Gold in Seattle Viaduct Removal

/, Policy & Planning/Gold in Seattle Viaduct Removal



It is the opposite of “build it and they will come”-removing the Seattle Alaska Way viaduct has connected the city in a way not seen in decades and  there has been a flush of new real estate interest in the area. Projects that were built before the viaducts were removed now will enjoy unimpeded vistas of the Bay and mountains, plus a shore side park space that has yet to be realized.

As Seattle Times Mike Rosenberg reports “The transformation of an area marked by furniture stores, parking garages and century-old buildings has already begun. In all, about two dozen major projects have launched within a quarter-mile of the doomed section of the viaduct in the past five years, with more on the way.”

Of course many of the projects would have proceeded because of the location in Seattle’s downtown, but viaduct removal appears to be responsible for rising values. As Rosenberg writes “assessed values of commercial property within a quarter-mile of the viaduct have soared 59 percent since 2011, while commercial properties in the rest of the city are up 38 percent in that span, according to an analysis of data from the King County Assessor’s Office.” 

Median building sales prices have increased, as well as rents for office buildings and apartments. Rosenberg calculates that since 2011 a total of $7 billion dollars in property sales occurred within 400 meters of the viaduct, $3 billion dollars more than the cost of taking the viaduct down.

But  the viaducts are being replaced by a controversial tunnel for vehicular traffic, as well as an at grade road up to  eight lanes wide.

The  712 million dollar park scheduled to be completed in four years will change the connection for walkers and cyclists to the waterfront area. A new property tax is being proposed for the area around the old viaduct as a local improvement district property tax. The assessed tax expects to garner 160 million dollars. Property owners in commercial areas will be assessed a median price of $5,900, with an average condo owner being  assessed at $1,900.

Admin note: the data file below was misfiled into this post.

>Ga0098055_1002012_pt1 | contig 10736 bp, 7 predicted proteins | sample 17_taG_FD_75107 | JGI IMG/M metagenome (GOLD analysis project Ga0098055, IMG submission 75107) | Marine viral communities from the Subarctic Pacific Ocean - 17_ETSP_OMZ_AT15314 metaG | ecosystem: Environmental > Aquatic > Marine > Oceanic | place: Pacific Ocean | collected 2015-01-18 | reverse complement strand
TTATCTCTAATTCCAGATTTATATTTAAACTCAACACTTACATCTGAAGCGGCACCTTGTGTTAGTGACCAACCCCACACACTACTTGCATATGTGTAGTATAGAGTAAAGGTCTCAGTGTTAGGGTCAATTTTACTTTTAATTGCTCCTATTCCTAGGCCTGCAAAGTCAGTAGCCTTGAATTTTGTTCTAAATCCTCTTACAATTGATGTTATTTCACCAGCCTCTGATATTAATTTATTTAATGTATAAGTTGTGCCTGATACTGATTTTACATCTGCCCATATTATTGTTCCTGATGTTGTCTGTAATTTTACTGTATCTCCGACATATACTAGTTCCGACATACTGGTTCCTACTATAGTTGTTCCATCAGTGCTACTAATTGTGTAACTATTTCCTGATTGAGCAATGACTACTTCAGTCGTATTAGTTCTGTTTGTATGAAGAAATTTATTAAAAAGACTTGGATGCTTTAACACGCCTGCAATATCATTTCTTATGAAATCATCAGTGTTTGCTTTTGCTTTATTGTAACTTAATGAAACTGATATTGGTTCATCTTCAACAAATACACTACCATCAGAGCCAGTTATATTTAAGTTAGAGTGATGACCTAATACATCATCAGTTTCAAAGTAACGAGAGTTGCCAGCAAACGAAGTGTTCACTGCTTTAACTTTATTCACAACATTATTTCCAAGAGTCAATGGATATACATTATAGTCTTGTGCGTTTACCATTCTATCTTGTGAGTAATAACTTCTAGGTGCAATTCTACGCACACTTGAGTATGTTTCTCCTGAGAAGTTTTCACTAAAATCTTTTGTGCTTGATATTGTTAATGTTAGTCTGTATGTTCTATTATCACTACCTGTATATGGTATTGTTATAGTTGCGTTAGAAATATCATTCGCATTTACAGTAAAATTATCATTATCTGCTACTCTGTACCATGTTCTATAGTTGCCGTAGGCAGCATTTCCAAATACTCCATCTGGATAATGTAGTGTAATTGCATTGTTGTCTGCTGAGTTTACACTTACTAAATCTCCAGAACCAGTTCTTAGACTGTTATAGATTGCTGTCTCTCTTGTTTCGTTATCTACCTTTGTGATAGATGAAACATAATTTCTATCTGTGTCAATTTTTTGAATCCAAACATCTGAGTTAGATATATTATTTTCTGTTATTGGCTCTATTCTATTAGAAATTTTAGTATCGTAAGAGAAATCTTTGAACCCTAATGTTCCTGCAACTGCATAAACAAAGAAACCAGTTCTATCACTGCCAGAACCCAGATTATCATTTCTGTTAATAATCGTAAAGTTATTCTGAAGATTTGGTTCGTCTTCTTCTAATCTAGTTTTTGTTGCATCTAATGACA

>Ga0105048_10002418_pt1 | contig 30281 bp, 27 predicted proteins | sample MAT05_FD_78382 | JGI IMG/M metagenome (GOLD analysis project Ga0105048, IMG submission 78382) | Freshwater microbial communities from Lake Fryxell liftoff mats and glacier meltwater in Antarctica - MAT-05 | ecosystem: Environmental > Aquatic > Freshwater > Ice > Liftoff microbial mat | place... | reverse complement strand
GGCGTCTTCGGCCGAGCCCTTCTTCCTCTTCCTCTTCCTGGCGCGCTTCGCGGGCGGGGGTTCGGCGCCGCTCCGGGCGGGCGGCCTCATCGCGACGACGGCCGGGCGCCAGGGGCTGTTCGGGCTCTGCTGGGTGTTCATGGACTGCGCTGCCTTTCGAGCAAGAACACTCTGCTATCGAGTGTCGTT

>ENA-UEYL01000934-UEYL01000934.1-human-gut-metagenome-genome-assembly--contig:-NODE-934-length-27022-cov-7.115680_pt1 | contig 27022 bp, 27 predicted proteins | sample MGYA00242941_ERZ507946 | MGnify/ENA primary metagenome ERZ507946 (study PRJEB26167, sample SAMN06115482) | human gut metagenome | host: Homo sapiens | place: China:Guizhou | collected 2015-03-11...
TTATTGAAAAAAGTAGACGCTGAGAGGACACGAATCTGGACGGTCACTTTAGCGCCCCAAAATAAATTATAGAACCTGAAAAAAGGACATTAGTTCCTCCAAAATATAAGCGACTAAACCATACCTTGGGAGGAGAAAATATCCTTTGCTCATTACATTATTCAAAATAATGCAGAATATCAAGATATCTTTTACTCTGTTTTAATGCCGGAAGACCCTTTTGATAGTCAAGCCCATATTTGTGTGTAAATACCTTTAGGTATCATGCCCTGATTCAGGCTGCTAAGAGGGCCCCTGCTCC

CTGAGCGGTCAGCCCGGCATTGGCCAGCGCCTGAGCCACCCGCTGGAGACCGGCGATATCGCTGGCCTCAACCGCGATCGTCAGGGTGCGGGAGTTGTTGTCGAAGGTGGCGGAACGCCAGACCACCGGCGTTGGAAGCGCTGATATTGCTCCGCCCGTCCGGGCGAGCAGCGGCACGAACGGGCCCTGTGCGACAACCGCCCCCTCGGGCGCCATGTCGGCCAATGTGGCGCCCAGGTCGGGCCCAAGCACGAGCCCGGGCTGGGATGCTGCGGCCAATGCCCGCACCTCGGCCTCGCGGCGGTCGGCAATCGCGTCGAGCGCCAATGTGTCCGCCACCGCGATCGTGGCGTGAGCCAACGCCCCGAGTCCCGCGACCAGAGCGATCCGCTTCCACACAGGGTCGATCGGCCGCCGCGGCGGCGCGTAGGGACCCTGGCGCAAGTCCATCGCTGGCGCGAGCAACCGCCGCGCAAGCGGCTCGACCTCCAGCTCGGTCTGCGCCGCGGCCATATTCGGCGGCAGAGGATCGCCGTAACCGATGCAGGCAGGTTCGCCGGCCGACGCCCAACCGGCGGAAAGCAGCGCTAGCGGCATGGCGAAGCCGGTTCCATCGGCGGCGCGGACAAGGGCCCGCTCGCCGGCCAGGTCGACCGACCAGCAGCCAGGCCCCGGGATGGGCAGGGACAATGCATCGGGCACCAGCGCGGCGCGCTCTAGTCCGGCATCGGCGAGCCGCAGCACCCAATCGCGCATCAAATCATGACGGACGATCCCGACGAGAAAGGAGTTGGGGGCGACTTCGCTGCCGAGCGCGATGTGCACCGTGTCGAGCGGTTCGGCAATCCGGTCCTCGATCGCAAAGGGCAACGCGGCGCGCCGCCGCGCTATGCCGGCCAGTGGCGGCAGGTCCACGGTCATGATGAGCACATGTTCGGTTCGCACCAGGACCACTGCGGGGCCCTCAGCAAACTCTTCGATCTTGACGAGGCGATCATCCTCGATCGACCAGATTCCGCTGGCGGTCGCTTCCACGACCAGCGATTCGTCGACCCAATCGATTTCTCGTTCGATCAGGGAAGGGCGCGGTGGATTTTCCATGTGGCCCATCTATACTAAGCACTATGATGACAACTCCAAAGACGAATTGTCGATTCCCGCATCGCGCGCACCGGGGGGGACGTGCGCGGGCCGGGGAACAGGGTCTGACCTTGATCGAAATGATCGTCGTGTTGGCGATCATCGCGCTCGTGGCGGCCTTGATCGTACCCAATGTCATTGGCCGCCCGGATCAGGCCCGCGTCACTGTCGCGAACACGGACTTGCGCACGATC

The director of the Seattle Historic Waterfront Association calls it best when describing the viaduct as “a physical barrier and an emotional one for residents and the downtown”.

Here is a short video that shows the history of the Alaska Way viaduct. You can see by its sheer size and location how it split Seattle’s access between the downtown district and the waterfront.

                   Image: King5.com


  1. Can’t wait for further detailed design work to be advanced on what will replace Vancouver’s Viaducts once they are gone. Expect the same positive reaction/realization that Seattle is experiencing, refuting doomsday naysayers’ predictions of traffic chaos. And yes, we know , developers and area landowners will reap major benefits but so will all Vancouver residents benefit from the significant added public waterfront parkland to be created in this high density downtown location. I hope the first phase of demolition begins at the eastern portion on the two City-owned ChinaTown blocks either side of Main Street, between Quebec and Gore, which will accelerate implementation of the excellent planning and urban design work that has been done, all of which will contribute to ChinaTown’s overall revitalization and its connectivity to downtown, Southeast False Creek, the rapidly emerging Main Street precinct to the south and the future St. Paul’s Hospital complex to the southeast. A once-in-a-generation opportunity.